Years ago, when I was first seeing a naturopath to figure out my crazy body, I would imagine what this glowingly healthy naturopath woman was eating – what was the perfect breakfast? Did she have snacks? What time did she have dinner? Was she vegetarian? Tell me your secrets woman!
I never actually asked her what she ate because I was too nervously in awe of her and each session was a chance to talk about me (!) which would obviously distract me beyond the first few minutes.
Then I went to get my naturopathy degree and I spent four years trying to find the answer to the perfect diet. I kept getting the answer “every one is different, treat the individual”. That can’t be right. Surely it’s a raw food diet. Or maybe paleo… Intermittent fasting? Green smoothies? Soups? Should I quit sugar?
I already knew that my body had it’s limitations – gluten wouldn’t get digested for days and dairy gave me chronic headaches, so they were (mostly) removed. But what you remove from a diet does not make a diet.
Then, in another example of all the wisdom I have acquired in my 30′s, I had a revelation. I will eat like a well person.
A well person does not restrict their diet to the point of anxiety. A well person looks forward to sharing meals with friends. A well person tries new things. A well person cares about fueling their bodies with the freshest and yummiest produce they can get their hands on. A well person does not feel guilty about “treats”. A well person listens to and trusts their bodies to know when they are hungry and when they have had enough.
There are many healing and detox diets out there which are fantastic and powerful and I am a huge believer in the power of diet over disease. If I am ever in the position of ill-health, diet will be the first thing I will address in a manner that is appropriate to the needs of my body at the time. For now, however, a good healthy diet should be a thing of joy and deliciousness and nourishment.
Here are some examples of what a naturopath – or rather what THIS naturopath eats. Because we’re all different after all. Is it some form of wholefood diet or JERF (Just Eat Real Food)? I don’t know. I just eat food and I really enjoy it and it makes me feel good.
I always start the day with 500ml of warm lemon water. I love it and can’t do without it.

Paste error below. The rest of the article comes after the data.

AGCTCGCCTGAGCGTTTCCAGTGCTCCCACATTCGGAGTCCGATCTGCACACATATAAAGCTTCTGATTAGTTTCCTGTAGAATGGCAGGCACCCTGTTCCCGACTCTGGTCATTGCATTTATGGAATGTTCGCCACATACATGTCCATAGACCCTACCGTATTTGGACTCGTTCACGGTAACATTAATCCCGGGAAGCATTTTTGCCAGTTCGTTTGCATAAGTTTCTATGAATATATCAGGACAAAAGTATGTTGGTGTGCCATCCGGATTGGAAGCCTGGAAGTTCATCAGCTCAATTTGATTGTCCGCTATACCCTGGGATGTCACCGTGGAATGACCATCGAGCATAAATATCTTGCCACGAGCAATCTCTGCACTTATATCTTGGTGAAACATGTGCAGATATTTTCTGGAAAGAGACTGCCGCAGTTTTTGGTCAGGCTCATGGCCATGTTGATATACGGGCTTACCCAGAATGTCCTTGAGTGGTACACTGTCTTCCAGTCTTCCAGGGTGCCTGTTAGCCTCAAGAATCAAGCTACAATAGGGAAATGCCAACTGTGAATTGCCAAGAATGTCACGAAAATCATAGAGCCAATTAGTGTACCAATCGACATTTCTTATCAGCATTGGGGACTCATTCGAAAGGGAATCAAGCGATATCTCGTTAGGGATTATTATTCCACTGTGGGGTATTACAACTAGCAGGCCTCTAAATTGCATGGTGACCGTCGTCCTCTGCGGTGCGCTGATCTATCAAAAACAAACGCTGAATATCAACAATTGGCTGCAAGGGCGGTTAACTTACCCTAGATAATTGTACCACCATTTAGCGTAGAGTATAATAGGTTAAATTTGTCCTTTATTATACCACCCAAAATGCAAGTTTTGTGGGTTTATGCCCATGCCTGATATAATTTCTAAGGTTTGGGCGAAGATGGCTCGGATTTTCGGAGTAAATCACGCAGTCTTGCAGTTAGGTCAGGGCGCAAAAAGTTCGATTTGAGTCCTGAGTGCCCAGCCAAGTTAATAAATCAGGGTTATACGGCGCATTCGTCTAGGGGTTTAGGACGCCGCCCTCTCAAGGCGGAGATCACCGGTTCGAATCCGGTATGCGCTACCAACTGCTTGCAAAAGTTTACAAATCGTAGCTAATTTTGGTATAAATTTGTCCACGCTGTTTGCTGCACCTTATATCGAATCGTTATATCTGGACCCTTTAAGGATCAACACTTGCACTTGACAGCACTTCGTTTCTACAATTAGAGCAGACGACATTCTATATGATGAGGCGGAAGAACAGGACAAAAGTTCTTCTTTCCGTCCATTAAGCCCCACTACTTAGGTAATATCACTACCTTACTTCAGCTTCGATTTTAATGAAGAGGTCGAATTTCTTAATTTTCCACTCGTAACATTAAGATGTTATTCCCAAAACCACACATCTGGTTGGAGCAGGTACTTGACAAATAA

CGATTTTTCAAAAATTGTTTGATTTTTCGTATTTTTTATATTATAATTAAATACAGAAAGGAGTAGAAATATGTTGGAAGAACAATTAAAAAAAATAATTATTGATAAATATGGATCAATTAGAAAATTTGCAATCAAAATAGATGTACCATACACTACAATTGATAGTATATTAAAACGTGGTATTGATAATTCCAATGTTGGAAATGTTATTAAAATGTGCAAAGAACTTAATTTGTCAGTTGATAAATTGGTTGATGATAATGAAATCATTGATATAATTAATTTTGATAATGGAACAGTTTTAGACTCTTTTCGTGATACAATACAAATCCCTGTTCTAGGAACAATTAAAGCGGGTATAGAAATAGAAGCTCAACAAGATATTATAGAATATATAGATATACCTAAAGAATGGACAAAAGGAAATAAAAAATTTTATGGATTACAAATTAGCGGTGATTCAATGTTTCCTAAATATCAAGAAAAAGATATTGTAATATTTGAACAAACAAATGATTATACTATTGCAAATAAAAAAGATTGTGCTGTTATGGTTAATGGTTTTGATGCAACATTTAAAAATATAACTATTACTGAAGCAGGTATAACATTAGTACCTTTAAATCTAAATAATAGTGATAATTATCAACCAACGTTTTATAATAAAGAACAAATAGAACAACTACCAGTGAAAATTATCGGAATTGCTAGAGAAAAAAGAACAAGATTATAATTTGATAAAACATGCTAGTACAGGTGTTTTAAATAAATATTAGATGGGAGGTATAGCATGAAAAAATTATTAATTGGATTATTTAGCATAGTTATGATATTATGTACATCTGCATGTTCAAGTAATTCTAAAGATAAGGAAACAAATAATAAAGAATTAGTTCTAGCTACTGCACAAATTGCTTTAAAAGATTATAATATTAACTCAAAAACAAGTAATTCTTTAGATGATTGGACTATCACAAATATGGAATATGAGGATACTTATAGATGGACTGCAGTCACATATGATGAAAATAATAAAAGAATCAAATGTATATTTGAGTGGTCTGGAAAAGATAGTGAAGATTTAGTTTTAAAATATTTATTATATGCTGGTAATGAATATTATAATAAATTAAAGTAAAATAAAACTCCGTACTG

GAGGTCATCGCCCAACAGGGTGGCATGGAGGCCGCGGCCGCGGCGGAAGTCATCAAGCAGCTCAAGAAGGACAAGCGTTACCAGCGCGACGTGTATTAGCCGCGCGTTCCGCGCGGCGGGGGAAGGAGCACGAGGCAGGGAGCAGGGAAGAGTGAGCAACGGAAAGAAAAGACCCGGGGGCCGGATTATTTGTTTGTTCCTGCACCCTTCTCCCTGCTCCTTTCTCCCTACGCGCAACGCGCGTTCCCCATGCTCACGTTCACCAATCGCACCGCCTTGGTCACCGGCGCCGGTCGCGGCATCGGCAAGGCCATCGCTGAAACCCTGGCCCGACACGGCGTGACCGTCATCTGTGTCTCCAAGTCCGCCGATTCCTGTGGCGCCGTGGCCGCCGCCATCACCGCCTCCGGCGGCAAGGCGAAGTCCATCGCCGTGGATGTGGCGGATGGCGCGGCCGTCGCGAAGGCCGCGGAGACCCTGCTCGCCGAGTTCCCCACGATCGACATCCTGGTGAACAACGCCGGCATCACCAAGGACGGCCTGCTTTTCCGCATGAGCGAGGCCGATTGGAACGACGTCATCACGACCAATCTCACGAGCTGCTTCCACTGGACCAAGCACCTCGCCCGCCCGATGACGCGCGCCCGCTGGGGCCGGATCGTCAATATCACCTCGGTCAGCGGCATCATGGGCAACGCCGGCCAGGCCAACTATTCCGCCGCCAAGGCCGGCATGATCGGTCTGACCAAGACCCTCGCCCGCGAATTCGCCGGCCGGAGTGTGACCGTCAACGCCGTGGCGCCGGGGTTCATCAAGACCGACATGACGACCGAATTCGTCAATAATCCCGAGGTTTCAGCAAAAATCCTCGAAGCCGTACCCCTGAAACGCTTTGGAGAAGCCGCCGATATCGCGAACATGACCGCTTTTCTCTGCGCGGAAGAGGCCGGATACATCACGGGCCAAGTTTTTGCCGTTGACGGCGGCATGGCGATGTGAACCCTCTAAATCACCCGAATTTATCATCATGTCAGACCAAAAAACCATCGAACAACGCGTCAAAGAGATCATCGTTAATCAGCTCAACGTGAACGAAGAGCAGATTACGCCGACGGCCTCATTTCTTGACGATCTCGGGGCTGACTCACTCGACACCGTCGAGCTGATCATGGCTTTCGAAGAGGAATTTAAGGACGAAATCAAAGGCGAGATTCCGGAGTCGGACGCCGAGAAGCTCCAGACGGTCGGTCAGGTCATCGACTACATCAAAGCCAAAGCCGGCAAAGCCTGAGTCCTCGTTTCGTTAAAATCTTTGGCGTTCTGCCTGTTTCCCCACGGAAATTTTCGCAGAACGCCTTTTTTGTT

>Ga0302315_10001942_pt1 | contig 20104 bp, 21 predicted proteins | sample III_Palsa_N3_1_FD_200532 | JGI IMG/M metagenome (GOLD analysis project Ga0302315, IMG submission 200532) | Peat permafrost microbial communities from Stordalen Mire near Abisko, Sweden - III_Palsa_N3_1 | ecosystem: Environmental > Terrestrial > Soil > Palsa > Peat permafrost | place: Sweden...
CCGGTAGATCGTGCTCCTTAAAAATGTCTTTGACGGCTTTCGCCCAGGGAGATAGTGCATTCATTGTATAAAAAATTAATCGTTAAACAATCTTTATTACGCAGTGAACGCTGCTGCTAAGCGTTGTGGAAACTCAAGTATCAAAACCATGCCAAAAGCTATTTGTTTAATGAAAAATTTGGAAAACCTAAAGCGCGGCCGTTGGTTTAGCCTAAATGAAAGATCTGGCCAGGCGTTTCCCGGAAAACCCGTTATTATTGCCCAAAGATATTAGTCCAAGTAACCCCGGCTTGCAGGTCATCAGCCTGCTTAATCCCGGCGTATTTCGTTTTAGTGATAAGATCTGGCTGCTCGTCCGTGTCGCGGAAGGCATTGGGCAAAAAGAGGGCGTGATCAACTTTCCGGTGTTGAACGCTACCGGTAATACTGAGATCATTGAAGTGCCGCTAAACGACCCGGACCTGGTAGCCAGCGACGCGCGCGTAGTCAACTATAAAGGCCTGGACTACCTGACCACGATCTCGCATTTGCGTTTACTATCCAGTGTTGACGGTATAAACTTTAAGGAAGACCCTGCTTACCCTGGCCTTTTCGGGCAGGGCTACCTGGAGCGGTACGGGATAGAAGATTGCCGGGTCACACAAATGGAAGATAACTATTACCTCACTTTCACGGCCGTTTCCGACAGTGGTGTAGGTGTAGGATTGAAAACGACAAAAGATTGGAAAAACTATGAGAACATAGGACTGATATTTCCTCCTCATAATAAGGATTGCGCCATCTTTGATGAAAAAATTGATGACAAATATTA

Boiled eggs with toast soldiers, spread with miso and avocado: this is eaten 4-5 days a week because my girls love it and I am far too lazy to cook separate meals. I can’t complain though, it’s a great way to start the day, packed with protein and good fats – I just can’t believe how many eggs we go through.
Porridge or soaked muesli: I serve this up once a week, when we’re in a hurry. I don’t love a sweet breakfast and the girls don’t love it either. Wait, why do I make this? Oh that’s right, because it’s the only vaguely accepted quick breakfast around here. Sigh.
Cashew and oat pikelets: love these little babies but they are time consuming. Usually topped with avo or banana.
I don’t usually have anything mid-morning but a weak soy latte calls my name a couple of times a week. I could easily get addicted to lattes because I love them and I want to marry their delicious wonder but I choose to keep them as a treat.
Big salad: leaves, sprouts, avo, carrots, tomato, cucumber, capsicum, fermented veggies, feta, leftover roast veggies, nuts, chickpeas, lentils, dips etc. Really any delicious-looking ingredient in my fridge that could possible go in a salad, will be in my bowl, topped with plenty of olive oil, lemon, salt and pepper. I call it a “full of sh*t salad”, because I’m classy like that.
Leftovers: as often as I can – leftovers in the fridge is the best thing ever.
Mid afternoon is when I usually get a munchies attack. It is usually satisfied by some trail mix and lots of water but it can get out of control and I find myself breaking out the kale chips, raw chocolate or coconut yoghurt with muesli. If there is a baked good in the house it will also get a good seeing-to but now that I’m out of pregnancy/breast feeding insatiable hunger, I’m baking a lot less (sorry husband).
Meat and veggies/salad: once again, the girls love it** and I don’t cook separate meals. So there are lots of roasted chickens with roast veggies and steamed greens*; lamb chops with root veggie mash and broccoli; fish or prawns with salad. Simple and everybody eats it up with gusto.
Soups and stews: I love a good soup, full of veggies and bone broth. I always add a couple of types of dried seaweed for extra minerals and some sort of protein in the form of lentils or chicken.
Buckwheat pasta: topped with homemade sauce packed with a million veggies and some organic mince.
Rice or quinoa: cooked in bone broth, topped with stir fried veggies and organic tempeh.
I will have a glass of wine a couple of times a week and perhaps a couple more if we’re socialising (makes it more fun you know ).
I used to have a very sweet tooth but over the years, and knowing what sugar does to my body, I have started to lose it. I haven’t given it up by any means but I can’t stand real sickly sweet or too much sweet either.
My usual dessert is some of my Spiced Maca Hot Chocolate, made in my very greedy 400ml teacup with coconut cream. If I’m not hungry enough for that, I’ll have a dandelion tea or a couple of squares of raw chocolate.
*We put lots of butter and coconut oil on our veggies for excellent nutrient absorption and because it is ridiculously delicious.
**It might appear that I don’t take husband’s likes/dislikes into account with meals but husband likes EVERYTHING. He thinks I’m the best cook in the world and I think he’s the best husband. X